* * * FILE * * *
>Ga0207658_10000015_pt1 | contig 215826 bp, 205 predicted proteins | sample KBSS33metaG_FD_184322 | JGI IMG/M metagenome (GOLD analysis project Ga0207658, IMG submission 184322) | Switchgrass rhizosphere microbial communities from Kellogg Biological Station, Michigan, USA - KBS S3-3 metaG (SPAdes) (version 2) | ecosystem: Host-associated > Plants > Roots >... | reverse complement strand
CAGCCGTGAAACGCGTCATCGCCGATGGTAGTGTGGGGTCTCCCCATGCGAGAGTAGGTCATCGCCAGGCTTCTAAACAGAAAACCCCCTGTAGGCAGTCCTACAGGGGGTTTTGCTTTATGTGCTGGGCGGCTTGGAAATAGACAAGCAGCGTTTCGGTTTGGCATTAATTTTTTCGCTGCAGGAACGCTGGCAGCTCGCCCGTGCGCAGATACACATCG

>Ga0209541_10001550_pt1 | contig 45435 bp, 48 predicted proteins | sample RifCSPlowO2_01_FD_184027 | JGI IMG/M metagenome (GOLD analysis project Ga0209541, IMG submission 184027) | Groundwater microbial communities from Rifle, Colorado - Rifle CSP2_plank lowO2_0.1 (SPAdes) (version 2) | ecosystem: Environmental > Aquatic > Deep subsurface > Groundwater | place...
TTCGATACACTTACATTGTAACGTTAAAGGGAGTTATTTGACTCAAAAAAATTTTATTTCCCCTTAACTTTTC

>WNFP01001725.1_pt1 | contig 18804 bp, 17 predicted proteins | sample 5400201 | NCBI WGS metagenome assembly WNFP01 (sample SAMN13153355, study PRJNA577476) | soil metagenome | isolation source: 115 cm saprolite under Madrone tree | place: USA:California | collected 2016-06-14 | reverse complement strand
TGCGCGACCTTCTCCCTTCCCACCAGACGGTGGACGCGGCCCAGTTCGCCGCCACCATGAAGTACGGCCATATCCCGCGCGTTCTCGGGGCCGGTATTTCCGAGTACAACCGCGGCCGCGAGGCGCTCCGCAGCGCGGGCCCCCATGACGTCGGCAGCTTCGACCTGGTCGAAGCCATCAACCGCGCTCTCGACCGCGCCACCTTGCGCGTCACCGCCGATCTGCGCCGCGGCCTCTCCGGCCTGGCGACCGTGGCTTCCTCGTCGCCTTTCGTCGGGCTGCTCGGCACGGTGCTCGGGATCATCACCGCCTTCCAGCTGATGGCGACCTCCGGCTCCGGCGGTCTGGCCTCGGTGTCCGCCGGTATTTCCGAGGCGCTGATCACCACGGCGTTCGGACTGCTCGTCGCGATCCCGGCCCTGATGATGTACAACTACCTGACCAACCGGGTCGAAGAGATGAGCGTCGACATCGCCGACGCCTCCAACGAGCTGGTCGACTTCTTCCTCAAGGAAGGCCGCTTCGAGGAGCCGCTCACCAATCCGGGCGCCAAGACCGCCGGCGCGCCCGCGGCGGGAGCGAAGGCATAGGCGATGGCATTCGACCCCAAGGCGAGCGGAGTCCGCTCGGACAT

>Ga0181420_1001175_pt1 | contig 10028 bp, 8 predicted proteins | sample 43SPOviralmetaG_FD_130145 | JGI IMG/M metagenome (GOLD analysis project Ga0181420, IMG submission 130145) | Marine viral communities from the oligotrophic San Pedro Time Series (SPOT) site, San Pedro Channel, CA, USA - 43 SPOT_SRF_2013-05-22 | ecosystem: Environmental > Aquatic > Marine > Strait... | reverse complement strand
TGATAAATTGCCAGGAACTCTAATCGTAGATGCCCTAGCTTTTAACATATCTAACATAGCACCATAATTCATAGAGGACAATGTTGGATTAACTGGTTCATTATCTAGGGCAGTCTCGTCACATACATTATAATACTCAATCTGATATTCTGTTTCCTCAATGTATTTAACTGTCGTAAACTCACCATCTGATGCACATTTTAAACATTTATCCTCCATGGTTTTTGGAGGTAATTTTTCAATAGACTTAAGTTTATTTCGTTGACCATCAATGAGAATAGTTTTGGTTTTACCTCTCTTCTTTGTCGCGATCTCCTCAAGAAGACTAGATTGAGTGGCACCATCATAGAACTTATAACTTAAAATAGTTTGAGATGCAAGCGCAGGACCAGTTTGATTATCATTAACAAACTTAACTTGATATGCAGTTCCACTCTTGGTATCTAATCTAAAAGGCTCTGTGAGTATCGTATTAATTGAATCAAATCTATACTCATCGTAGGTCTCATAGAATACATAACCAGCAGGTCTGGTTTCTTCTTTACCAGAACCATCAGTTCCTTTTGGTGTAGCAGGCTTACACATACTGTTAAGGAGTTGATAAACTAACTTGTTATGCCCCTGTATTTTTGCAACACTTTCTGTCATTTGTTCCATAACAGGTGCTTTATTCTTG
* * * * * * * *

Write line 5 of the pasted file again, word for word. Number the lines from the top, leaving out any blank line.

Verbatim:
>WNFP01001725.1_pt1 | contig 18804 bp, 17 predicted proteins | sample 5400201 | NCBI WGS metagenome assembly WNFP01 (sample SAMN13153355, study PRJNA577476) | soil metagenome | isolation source: 115 cm saprolite under Madrone tree | place: USA:California | collected 2016-06-14 | reverse complement strand